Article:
Italy, however, was an utter mess, as Catholic fought Catholic. The northern city states supported the Pisan Papacy, but Rome itself was resistant to this change, and the fighting soon raged there as well.
The breakthrough in Italy came when an alliance was signed in the late 1420s between France and Aragon. While France was busy driving out the English for most of this time, the Aragonese were unoccupied and looking for something to do; Napoli was secured with little trouble, indeed, it accepted becoming a possession of the crown of Aragon easily. Rome was soon actually under siege by Iberian troops.
The Papacy of Pisa saw an opportunity to drive back both the Aragonese and the Romans, but the French armies suddenly invaded Savoie, and they were forced to double back and deal with the new threat. The armies met near Turin, at the town of Grugliasco. It was fast and furious, with a large part of the chivalry of both nations fighting in the battle, but in the end, the French won the battle, smashing the Italians and putting them under siege in Turin.
With the double threat advancing in both Tuscany and Savoie, the coalition around Pisa collapsed, and the Pisan Pope resigned his claim to the office in exchange for not getting killed. It took a few more years, to be sure, and massive French garrisons, but the Italian Peninsula was easily dominated now by the Valois Dynasty...
Savoie passed directly into the French crowns possessions, while Milan, Florence, and Genua, with considerable French help, managed to secure most of the countryside for those three states, which were close allies of the French.
Germany, meanwhile, fell further into destruction; a army under Sigismund into Bohemia was roundly defeated by Jan Zikzas clever and brave soldiers. Upon his victory, Zikza campaigned into Germany proper, gathering support around his army and uniting the armies of the Hussites; their armies seemed unstoppable as they rolled over Saxony, Brandenburg, and Hannover.
The Hanseatic league threw their considerable wealth behind the Hussites, and it seemed that a German Empire united under the banners of Jan Hus was inevitable.
Sigismund was not defeated, however, after in depth letters to Charles of France, the House of Luxembourg declared its allegiance to the former Avignon Papacy (former, because it now actually was able to move inside Rome quite freely). In return, French armies marched into the Holy Roman Empire with a godly mission on their hands.
The two armies, both fanatical, both well funded, well armed, well trained, and well led, met on the battlefield at a place neither chose.
The Battle of Koblenz, or of Bad Ems, or of the Lahn, depending on who you asked, was fought in the northern regions of the Palatinate near the border of Hessen.
The massive Hussite army had a massive supply train, fully guarded by thousands of peasantry who were little more than mouths to feed, but the primary part of their army; the men at arms and knights of Bohemia, Moravia, Silesia, Saxony, Bandenburg, Hannover, and the other cities of northern Germany, were excellent soldiers all around, most of them veterans of hard campaigning.
The French army was also composed mostly of religious fanatics, a vast horde of peasantry, and mirrored the Hussites with their large forces of knights; a large part of the chivalry of France, Burgundy, and Lorraine.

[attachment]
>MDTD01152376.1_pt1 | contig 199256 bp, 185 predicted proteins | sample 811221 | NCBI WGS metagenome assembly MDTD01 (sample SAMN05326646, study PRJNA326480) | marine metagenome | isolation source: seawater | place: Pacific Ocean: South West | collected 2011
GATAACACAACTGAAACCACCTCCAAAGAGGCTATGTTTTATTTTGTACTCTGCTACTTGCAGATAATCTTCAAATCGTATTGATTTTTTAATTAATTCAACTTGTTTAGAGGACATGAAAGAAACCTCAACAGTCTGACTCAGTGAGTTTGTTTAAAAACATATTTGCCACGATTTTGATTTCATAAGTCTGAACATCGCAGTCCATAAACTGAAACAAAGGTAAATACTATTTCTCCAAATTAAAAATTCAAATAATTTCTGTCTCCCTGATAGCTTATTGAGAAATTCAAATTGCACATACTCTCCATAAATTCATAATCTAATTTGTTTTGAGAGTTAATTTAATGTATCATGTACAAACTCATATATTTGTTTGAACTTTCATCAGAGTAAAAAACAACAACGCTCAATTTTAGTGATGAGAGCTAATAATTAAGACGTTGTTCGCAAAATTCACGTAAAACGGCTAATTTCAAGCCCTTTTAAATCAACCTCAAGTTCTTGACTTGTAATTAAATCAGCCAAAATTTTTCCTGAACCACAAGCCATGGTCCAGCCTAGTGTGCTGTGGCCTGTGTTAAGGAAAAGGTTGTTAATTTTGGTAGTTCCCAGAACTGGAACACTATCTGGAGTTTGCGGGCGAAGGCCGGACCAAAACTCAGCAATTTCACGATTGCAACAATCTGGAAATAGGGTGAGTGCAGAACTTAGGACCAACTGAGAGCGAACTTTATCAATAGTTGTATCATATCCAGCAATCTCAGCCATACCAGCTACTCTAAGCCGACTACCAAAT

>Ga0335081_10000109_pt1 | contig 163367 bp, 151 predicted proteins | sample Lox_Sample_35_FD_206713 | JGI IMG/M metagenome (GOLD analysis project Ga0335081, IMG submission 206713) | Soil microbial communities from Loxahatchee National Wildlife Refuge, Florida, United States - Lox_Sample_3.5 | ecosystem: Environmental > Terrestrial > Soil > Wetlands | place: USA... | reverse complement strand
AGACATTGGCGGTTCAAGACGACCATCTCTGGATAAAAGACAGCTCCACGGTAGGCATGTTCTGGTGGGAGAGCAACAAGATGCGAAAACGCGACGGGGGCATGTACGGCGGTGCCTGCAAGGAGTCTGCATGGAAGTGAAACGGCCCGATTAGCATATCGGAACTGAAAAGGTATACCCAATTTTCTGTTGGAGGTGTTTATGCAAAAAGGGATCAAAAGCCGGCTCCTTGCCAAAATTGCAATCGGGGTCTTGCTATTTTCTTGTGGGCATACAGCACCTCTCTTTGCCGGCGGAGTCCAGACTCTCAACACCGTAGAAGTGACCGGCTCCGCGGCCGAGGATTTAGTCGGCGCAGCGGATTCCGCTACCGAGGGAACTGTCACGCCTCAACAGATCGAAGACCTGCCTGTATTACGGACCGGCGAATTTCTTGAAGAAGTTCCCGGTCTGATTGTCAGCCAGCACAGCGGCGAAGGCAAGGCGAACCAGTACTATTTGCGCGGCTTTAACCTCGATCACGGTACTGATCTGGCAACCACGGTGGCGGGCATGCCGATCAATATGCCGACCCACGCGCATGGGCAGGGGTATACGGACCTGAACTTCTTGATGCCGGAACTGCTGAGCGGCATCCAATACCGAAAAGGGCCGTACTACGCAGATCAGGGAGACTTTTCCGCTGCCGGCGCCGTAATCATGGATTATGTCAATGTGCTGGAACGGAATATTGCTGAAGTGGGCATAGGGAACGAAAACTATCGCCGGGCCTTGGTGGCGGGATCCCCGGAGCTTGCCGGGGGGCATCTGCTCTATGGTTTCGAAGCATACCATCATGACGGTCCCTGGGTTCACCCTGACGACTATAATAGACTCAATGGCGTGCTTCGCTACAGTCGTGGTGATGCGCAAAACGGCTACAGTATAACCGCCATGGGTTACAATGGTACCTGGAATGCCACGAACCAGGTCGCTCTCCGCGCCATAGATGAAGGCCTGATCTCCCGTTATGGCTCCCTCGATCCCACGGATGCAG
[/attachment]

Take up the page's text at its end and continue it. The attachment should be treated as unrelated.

The battlefield was dominated by a large river, the Lahn; this would be the obstacle that either must navigate, however, there were a few bridges, which either army moved to secure. Mounted knights clashed near the village of Bad Ems, where hundreds on either side died before Zikza pulled back. The knights of France pressed onwards, and with this bridgehead secured, Charles began to move the larger part of his army against them. It was then that the Hussites unleashed their surprise.
A hundred fully outfitted war wagons charged the French lines. They were apparently impervious to arrow fire, even flaming arrows guttered out as they had been covered with fresh hides. The lances and swords of the knights made little impression, and though they tried to attack with their axes and maces, they were driven back steadily by arrow fire and a wall of these wagons.
Now Zikza ordered his archers to fire in masses, giving them fire arrows, and the French host, caught in tight ranks on the bridge, were massacred. The peasants began to break, and so did the knights, all honor forgotten.
Meanwhile, another group of Zikzas war wagons punched through the weakened french defenses near Koblenz, taking the city easily. With the bridges in the area secured, they maneuvered several thousand around both rivers, and took the French in the left flank even as they smashed them headlong. It was a red rout, and when Charles attempted to rally his army, he was wounded in the arm by an arrow and barely got out of the battle alive.
With the French army defeated, Zikza split his army in three. One was to go back to Bohemia to guard against further assaults from Sigismund, and the other two, one under his personal command, were to finish the French.
In short order, Koln, Wurtemburg, Baden, and Swabia fell. The French army managed to rally now, and defended the frontiers of Alsace effectively enough. Finally Charles sought a peace deal with Zikza, and got it.